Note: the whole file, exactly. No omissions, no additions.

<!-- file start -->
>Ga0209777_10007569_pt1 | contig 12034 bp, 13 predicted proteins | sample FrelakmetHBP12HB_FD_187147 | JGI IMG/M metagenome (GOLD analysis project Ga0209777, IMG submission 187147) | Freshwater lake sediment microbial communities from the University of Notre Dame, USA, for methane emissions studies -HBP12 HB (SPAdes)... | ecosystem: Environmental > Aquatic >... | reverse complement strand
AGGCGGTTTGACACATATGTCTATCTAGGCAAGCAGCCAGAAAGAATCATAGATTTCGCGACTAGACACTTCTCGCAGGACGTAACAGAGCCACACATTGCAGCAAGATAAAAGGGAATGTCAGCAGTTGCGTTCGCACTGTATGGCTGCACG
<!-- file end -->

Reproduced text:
>Ga0209777_10007569_pt1 | contig 12034 bp, 13 predicted proteins | sample FrelakmetHBP12HB_FD_187147 | JGI IMG/M metagenome (GOLD analysis project Ga0209777, IMG submission 187147) | Freshwater lake sediment microbial communities from the University of Notre Dame, USA, for methane emissions studies -HBP12 HB (SPAdes)... | ecosystem: Environmental > Aquatic >... | reverse complement strand
AGGCGGTTTGACACATATGTCTATCTAGGCAAGCAGCCAGAAAGAATCATAGATTTCGCGACTAGACACTTCTCGCAGGACGTAACAGAGCCACACATTGCAGCAAGATAAAAGGGAATGTCAGCAGTTGCGTTCGCACTGTATGGCTGCACG